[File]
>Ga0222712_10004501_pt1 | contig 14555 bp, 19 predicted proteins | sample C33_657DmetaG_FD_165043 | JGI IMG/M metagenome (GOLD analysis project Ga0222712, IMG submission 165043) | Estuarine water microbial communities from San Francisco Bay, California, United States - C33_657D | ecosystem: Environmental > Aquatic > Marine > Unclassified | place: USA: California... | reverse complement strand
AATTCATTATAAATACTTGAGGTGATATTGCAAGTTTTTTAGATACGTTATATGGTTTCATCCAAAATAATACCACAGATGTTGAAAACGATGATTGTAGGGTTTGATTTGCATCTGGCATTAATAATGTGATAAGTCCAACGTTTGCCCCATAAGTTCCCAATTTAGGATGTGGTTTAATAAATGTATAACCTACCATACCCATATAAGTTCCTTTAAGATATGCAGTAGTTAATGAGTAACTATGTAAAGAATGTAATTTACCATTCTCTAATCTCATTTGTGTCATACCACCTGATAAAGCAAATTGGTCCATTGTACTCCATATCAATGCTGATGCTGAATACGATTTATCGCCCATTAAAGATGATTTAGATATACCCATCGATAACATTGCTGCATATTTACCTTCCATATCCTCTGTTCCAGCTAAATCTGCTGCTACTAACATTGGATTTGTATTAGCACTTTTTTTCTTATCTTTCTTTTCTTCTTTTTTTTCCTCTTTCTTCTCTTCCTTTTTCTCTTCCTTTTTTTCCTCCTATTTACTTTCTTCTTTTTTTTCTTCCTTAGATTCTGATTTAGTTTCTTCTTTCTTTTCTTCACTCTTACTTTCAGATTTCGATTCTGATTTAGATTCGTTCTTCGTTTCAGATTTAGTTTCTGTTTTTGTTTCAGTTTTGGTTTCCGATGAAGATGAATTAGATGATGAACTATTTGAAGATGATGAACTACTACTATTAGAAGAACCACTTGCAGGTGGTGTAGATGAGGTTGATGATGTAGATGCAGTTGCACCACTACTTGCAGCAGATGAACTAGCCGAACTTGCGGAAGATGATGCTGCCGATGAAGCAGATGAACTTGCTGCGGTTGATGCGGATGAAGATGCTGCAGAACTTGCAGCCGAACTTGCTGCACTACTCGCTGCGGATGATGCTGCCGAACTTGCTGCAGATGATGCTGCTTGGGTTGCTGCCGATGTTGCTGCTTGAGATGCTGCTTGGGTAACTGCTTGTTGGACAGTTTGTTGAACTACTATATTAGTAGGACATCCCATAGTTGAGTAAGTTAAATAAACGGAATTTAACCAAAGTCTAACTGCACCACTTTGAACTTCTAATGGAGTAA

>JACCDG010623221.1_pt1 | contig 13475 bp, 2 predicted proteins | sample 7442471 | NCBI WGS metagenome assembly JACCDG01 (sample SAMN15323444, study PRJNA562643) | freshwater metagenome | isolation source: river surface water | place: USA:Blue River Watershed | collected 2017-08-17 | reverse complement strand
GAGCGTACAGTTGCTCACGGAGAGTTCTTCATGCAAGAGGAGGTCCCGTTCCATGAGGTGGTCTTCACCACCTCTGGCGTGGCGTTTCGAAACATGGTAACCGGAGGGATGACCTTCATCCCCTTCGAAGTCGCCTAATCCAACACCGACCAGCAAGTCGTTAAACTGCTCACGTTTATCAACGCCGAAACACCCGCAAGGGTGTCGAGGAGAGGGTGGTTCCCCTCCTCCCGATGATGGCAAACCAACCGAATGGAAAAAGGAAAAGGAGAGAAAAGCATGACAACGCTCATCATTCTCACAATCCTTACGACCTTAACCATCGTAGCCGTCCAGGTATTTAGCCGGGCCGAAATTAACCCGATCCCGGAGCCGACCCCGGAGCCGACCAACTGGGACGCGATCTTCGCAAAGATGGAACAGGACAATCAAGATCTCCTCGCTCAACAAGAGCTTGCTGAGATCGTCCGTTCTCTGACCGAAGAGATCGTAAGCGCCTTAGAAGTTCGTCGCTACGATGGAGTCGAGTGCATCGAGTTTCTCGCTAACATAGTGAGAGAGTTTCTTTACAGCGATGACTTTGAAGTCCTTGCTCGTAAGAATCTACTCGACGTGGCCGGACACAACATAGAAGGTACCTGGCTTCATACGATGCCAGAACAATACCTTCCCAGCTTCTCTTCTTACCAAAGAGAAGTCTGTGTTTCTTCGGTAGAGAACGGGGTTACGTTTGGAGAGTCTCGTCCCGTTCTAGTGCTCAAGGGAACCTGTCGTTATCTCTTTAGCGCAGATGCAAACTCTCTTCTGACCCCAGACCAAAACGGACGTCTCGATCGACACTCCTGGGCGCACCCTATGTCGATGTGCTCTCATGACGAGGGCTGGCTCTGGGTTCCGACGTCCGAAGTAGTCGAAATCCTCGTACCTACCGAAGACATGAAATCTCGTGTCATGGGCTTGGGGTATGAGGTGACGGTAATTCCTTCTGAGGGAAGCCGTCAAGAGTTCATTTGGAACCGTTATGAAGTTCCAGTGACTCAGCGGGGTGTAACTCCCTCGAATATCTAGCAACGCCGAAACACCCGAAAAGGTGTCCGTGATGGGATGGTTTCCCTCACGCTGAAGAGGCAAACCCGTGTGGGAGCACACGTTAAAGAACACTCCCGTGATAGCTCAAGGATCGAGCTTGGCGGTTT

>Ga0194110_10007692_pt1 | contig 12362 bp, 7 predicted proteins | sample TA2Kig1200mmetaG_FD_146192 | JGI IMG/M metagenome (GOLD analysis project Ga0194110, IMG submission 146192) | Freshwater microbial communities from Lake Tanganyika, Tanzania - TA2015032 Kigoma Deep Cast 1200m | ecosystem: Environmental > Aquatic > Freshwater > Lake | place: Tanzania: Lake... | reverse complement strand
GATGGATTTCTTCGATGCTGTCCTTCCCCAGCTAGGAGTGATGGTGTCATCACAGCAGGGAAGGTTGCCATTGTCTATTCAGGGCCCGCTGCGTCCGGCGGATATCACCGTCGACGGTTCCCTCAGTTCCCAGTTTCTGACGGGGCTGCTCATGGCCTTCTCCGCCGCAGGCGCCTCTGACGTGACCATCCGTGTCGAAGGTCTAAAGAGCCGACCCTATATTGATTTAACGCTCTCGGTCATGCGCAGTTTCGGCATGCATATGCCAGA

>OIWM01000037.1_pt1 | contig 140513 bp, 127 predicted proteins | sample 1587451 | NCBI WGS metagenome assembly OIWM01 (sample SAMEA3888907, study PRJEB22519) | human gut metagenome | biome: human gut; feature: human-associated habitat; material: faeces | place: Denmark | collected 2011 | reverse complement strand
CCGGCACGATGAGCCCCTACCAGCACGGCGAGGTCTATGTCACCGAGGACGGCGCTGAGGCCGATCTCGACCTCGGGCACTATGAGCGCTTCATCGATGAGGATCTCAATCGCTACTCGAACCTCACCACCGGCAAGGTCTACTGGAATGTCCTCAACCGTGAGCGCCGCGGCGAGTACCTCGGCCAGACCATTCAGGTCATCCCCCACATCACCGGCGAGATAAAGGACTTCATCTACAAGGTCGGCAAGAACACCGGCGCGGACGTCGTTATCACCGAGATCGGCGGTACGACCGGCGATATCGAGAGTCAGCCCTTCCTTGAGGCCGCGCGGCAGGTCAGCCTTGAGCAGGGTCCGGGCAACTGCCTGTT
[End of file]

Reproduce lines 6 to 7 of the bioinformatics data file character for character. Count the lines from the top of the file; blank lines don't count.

GATGGATTTCTTCGATGCTGTCCTTCCCCAGCTAGGAGTGATGGTGTCATCACAGCAGGGAAGGTTGCCATTGTCTATTCAGGGCCCGCTGCGTCCGGCGGATATCACCGTCGACGGTTCCCTCAGTTCCCAGTTTCTGACGGGGCTGCTCATGGCCTTCTCCGCCGCAGGCGCCTCTGACGTGACCATCCGTGTCGAAGGTCTAAAGAGCCGACCCTATATTGATTTAACGCTCTCGGTCATGCGCAGTTTCGGCATGCATATGCCAGA

>OIWM01000037.1_pt1 | contig 140513 bp, 127 predicted proteins | sample 1587451 | NCBI WGS metagenome assembly OIWM01 (sample SAMEA3888907, study PRJEB22519) | human gut metagenome | biome: human gut; feature: human-associated habitat; material: faeces | place: Denmark | collected 2011 | reverse complement strand